Cameroon is home to some 460,000 refugees and asylum seekers, most of them women and children who have escaped violence in the Central African Republic and Nigeria. But while they have found safety in Cameroon, women refugees are not always welcomed by locals, and are struggling to survive.
Thirty-five-year-old Mairama Abba cleans her goat house at the Ngam refugee settlement on Cameroon’s eastern border with the Central African Republic, CAR
Mariama said she fled armed conflicts in the SAR in March 2015, after her husband and two children were killed in a crossfire between rebels and government troops.
Mairama said she and her two remaining children live peacefully at the Ngam refugee settlement in northern Cameroon and are not considering returning to their war-torn village called Nyem in the north of the KAR Mairama said money that she collects from the sale of chicken and sheep enables her to feed her children and to look after the children’s health needs.
Mairama said her first two years in Cameroon were some of the most difficult in her life as she and her children would be left without food and water for days. She said the UN Children’s Fund saved her children in 2016 from dying of malnutrition.
The UN and humanitarian agencies say Mairama is one of at least 350 women and girls in the Ngam refugee settlement who have since been trained to be independent.
Ohandja Claire Lydie is an official of a charity, the International Medical Corps. She said in addition to health care services, her organization provides training that helps refugee women and girls become less dependent on help.
She said several hundred refugee women and girls now know how to embroider, how to make soap, sew dresses and raise animals at home. She said before training, the women were educated about self-employment and psychologically prepared to save income that would enable the women to improve their living conditions and take good care of their families when they start working.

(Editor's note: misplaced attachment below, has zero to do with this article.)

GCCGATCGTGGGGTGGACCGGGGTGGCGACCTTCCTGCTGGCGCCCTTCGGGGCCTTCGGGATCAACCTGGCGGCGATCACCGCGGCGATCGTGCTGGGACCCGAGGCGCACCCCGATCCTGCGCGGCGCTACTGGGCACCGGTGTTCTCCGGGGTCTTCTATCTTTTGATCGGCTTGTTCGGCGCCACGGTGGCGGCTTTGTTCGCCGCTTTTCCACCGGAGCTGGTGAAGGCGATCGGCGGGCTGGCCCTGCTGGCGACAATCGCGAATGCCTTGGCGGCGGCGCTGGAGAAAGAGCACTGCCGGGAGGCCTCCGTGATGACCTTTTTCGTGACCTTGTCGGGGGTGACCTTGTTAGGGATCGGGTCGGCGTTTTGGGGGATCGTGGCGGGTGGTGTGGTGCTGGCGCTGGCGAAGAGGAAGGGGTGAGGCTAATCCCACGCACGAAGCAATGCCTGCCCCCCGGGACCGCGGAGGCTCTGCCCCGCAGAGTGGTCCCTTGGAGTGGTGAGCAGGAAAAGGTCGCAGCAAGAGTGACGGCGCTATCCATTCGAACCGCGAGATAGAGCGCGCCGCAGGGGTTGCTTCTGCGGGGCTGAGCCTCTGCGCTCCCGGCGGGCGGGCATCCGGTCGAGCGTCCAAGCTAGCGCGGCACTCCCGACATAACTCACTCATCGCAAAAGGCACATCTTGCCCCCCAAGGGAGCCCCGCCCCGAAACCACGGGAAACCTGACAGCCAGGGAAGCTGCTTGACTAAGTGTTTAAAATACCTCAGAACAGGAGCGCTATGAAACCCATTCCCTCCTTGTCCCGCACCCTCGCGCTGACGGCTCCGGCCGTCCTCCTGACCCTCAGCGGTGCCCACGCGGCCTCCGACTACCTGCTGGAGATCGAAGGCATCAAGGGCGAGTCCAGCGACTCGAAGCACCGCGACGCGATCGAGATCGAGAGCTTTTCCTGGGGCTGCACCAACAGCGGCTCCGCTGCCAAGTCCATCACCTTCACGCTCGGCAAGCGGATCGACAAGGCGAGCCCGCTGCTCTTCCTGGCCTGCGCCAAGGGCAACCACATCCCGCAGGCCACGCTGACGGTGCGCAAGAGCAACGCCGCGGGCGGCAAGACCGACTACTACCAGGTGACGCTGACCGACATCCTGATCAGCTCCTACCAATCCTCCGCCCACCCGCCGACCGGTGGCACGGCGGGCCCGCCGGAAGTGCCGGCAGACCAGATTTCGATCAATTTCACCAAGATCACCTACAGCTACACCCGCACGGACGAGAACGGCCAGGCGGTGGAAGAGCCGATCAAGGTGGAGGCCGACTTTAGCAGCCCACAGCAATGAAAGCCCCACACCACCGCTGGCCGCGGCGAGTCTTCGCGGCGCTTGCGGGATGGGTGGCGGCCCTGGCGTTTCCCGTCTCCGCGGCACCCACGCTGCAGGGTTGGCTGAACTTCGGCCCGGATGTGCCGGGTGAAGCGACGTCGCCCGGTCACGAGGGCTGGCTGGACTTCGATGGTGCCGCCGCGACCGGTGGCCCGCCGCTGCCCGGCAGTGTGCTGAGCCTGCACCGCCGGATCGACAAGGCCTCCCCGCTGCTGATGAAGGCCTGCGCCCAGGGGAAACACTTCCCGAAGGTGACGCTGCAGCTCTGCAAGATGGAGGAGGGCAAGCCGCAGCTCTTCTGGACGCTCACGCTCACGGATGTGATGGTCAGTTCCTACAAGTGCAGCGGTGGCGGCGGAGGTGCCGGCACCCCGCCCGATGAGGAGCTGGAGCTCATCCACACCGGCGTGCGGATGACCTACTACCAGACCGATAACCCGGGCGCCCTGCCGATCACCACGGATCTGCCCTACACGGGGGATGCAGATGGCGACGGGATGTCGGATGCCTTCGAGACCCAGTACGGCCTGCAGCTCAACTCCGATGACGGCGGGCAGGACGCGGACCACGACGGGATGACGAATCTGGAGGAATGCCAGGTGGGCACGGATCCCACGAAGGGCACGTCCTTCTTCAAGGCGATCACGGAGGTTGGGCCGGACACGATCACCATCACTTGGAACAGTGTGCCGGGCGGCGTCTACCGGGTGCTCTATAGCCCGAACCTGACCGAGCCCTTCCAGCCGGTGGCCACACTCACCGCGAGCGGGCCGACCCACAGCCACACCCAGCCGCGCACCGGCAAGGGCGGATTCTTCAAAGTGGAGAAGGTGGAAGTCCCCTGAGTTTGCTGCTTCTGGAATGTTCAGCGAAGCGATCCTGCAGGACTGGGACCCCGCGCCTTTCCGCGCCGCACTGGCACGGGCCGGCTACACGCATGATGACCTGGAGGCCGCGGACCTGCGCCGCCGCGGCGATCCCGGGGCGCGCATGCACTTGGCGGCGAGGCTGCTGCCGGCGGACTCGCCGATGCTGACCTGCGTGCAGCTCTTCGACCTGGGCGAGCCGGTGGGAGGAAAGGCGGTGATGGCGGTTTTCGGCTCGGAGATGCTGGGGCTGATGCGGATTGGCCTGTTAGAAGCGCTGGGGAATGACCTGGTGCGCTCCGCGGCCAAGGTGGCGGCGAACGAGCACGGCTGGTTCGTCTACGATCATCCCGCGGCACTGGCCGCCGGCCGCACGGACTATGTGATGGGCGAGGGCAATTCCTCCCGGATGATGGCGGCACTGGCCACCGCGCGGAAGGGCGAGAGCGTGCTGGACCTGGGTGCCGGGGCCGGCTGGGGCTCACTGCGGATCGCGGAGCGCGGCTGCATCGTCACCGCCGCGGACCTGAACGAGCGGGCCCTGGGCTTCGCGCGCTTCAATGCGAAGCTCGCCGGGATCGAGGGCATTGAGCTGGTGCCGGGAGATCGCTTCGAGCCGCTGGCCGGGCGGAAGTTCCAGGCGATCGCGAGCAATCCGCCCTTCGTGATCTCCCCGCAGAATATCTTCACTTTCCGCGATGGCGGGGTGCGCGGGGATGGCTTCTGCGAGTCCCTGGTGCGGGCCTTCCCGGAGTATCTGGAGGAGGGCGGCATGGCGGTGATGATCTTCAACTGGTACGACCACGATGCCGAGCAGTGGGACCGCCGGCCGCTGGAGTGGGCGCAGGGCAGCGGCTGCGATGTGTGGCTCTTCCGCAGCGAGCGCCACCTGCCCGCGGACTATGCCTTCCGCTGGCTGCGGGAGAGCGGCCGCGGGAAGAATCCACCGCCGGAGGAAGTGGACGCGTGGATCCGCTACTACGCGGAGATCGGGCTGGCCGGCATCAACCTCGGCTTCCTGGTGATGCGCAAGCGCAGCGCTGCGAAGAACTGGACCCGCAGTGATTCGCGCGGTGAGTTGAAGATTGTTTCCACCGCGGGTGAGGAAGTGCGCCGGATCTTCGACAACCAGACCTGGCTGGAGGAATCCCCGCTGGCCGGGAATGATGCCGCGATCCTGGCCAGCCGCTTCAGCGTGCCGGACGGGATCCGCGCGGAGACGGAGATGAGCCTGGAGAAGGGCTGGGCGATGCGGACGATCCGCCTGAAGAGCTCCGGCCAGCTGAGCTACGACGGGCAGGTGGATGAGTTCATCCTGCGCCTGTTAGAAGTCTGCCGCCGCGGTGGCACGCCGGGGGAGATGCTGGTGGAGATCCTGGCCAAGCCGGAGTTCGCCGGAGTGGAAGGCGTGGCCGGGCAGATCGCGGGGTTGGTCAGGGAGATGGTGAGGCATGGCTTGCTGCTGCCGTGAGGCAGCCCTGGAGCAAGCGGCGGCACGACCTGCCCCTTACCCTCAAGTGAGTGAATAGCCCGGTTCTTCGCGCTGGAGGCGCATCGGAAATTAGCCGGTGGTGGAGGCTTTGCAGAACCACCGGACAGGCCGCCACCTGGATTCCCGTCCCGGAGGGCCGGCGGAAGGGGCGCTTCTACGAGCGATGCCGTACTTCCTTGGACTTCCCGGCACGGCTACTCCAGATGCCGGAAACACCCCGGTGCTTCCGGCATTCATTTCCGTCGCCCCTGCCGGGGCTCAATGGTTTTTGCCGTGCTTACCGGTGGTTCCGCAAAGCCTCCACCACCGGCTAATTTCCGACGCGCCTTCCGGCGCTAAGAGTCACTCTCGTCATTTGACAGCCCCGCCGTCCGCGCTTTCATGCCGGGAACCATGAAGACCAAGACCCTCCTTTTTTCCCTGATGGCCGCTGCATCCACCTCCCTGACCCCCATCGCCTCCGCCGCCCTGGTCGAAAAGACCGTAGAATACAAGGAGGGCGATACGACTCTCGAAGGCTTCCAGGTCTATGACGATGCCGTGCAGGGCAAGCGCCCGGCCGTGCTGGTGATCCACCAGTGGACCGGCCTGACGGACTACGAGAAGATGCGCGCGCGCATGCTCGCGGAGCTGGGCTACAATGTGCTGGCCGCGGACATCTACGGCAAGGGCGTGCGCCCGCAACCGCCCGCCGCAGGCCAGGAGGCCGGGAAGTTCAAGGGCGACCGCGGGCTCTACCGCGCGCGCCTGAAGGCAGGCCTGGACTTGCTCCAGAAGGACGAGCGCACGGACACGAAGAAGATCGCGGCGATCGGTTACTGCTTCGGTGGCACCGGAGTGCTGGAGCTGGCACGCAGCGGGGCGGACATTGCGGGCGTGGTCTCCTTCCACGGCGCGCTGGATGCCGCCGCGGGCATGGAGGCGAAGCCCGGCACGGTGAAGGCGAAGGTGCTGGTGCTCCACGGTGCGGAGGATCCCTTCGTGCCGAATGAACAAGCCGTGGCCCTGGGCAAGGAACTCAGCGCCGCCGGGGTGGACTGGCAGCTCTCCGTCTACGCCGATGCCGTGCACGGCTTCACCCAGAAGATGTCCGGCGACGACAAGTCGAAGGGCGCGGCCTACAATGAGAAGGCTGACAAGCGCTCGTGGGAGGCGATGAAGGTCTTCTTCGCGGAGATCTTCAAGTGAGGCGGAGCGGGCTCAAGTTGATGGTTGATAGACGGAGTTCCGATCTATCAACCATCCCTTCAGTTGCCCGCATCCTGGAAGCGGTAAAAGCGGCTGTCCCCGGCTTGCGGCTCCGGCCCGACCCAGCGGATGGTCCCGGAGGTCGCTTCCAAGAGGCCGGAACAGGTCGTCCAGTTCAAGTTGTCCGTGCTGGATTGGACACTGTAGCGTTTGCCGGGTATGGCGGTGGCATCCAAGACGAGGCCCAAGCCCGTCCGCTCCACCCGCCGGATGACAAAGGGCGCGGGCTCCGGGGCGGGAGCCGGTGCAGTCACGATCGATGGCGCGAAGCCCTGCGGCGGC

The World Bank and the United Nations High Commissioner for Refugees (UNHCR) provide what they call targeted support to refugees in the form of cash, under a program called Social Security Networks.
Amma Kouto said she was given $ 70 from the 2018 safety net scheme. She said she invested the money in selling palm oil and salt to refugees and Ngam villagers.
Koutok said she saved $ 300 in three years and bought a corn and rice flour grinder. She said their camp women’s association, assisted by the World Bank and UNICEF, was instrumental in improving the living conditions of refugee women, especially widows and women who do not know whether their husbands are dead or alive.
Host communities complain that refugees steal food and cattle, provoke conflicts over water sources, accommodation and farmland and cut down trees for firewood.
Helen Ngoh is a communications officer at UNHCR Cameroon. She said on this year’s World Refugee Day, UNHCR sought to persuade host communities to sympathize with the refugees.
“The vast majority of Central African refugees, about 330 000 Central African refugees are still here and they have security here in Cameroon. If you are forced to flee your home, you should be able to find security, so this year’s theme “of World Refugee Day) draws attention to the importance of people being forced to flee their homes in order to be safe,” Ngoh said.
On the Cameroonian state broadcaster CRTV, Ngoh refugees from both the CAR and Nigeria are afraid to return home due to violence in their home countries.
Meanwhile, UNHCR says less than 15 percent of the $ 154 million needed this year to help displaced Nigerians and Central Africans has been raised.